It is probably appropriate that FE should debate spiritual and moral education just at a time when it will soon be, in the words of Bon Jovi's popular anti-trade-union anthem, livin' on a prayer (pages 4-5). True spirituality often thrives in adversity, and religious observance tends to decline as societies grow richer. So in that respect, faith leaders should rest assured that FE will soon be beating a path to their door. The vows of poverty will be easier to uphold and FE will be slimmed down enough that passing through the eye of a needle will be simplicity itself.
More seriously, many of the representatives of religion seemed to feel beleaguered by an oppressive atheism embodied by the likes of Richard Dawkins. Tahir Alam, chair of the education committee of the Muslim Council of Britain, complained that the UK maintained a strict "dichotomy" between religious and public life, whereas in Muslim countries religion was at the heart of all learning.
At the same time, the debate organisers failed to involve any representatives of secularism. If they had, they might have been able to explain that secularism is not the opposite of religion, but the opposite of theocracy. Freedom from religion is also the guarantor of freedom of religion, in a world of mutually exclusive, competing beliefs.
The argument runs that religion is increasingly a part of students' lives. Well, in some communities, perhaps, but it is clear that religion as a whole is in decline - that is what prompts the angst of the religious leaders and why a presence in the education system is so vital to them, because they have increasingly few opportunities to make contact with young people.
One of the lessons of the debate is that as we try to apportion increasingly scarce resources, factional interests need to be carefully separated from the core concerns of FE. Students need help answering the big questions and gaining a sense of purpose in life, as well as being weighed and measured for the exam system. But religion needs to be kept in its place: every science lesson should not break down into an argument over creationism, for instance.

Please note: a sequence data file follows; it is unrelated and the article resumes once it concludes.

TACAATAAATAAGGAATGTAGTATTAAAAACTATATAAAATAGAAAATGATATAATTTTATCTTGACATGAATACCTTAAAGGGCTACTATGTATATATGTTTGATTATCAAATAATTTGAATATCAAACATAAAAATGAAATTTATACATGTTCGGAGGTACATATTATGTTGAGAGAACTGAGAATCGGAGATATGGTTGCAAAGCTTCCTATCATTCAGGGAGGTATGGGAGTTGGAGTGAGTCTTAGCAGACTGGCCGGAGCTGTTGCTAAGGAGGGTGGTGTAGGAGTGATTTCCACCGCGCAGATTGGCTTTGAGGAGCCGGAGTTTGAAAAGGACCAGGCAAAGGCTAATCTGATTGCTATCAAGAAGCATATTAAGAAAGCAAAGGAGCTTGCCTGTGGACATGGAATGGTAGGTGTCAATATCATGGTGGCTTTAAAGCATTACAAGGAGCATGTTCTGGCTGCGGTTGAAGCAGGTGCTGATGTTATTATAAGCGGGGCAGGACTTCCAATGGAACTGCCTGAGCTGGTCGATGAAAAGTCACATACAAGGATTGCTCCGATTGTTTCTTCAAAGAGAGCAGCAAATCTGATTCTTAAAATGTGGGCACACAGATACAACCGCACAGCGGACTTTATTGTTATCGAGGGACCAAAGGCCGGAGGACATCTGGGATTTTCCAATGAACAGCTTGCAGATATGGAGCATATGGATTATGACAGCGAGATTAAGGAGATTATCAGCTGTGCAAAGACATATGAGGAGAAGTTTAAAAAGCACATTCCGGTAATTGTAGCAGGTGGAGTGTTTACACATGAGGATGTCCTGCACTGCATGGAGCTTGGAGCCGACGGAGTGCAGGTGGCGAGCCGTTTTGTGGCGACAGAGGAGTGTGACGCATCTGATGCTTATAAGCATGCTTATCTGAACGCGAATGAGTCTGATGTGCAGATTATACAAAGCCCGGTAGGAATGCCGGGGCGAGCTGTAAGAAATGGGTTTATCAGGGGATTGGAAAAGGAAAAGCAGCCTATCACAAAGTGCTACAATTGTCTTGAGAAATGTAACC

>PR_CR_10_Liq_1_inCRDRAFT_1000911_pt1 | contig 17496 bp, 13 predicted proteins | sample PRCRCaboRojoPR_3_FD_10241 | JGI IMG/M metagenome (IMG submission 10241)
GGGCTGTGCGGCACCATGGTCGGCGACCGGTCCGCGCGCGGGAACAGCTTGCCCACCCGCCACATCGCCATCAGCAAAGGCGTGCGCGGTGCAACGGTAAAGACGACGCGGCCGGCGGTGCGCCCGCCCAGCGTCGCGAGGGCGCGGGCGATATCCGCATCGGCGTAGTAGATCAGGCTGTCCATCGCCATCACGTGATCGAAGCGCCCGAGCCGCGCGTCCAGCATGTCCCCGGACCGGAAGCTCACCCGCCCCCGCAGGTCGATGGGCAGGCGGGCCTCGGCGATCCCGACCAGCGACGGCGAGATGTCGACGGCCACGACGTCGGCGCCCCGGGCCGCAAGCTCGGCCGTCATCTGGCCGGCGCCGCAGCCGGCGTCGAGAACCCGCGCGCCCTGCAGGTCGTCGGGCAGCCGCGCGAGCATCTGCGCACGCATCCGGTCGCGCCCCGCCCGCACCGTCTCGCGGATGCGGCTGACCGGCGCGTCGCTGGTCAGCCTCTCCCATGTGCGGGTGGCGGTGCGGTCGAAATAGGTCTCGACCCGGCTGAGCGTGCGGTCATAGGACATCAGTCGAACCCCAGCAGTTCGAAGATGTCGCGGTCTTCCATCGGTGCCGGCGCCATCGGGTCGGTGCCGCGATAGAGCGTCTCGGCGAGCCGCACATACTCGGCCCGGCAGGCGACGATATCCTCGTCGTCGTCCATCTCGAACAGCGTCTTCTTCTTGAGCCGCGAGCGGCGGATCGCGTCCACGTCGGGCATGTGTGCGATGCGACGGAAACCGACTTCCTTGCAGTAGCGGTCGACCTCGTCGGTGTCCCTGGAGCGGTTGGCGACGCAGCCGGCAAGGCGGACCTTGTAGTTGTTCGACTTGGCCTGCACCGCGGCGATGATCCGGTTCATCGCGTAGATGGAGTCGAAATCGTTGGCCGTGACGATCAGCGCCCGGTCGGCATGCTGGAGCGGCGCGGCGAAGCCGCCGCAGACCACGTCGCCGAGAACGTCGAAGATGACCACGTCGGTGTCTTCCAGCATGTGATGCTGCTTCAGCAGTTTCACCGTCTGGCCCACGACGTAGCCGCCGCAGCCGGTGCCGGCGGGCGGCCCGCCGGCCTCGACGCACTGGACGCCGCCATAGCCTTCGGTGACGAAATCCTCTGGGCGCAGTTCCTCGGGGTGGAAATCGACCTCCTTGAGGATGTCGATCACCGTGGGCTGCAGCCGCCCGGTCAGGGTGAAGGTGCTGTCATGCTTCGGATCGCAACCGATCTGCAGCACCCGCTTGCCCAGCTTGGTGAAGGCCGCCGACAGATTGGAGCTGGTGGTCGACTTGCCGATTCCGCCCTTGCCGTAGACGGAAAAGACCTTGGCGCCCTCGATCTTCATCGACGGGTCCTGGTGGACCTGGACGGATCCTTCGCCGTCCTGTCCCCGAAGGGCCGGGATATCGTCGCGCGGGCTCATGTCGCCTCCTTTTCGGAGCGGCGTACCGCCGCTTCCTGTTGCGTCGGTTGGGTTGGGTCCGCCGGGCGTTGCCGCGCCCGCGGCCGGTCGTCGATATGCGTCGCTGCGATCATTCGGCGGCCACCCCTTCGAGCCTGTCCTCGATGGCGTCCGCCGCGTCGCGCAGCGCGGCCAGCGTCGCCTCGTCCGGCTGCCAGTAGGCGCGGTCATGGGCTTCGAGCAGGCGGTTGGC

Not all self-interest is merely self-serving, however. Budget hawks are often dismissive of dire warnings about the consequences of cuts from workers' representatives, just as Jon Bon Jovi reflexively blames the striking union for Tommy's economic plight, and not his bosses who, after all, are one half of the negotiation. They get the confidence to do this because when they make cuts, the system does not grind to a halt straight away. But cuts do not cause instant collapses - they create steady erosion.
Teachers have larger classes, work longer hours, have less time with each student. Something has to give, and who will blame them if discussions about the big questions of morality and ethics, to give just two examples, go out the window in the haste to complete the next module in time?
Ironically, for a Government supposedly set against a target culture, it risks perpetuating one by default simply because there will be little time or money for anything but the production line of qualifications. While the education system needs to be about something more than preparing students to be cogs in the economic machinery, to achieve that it also needs money.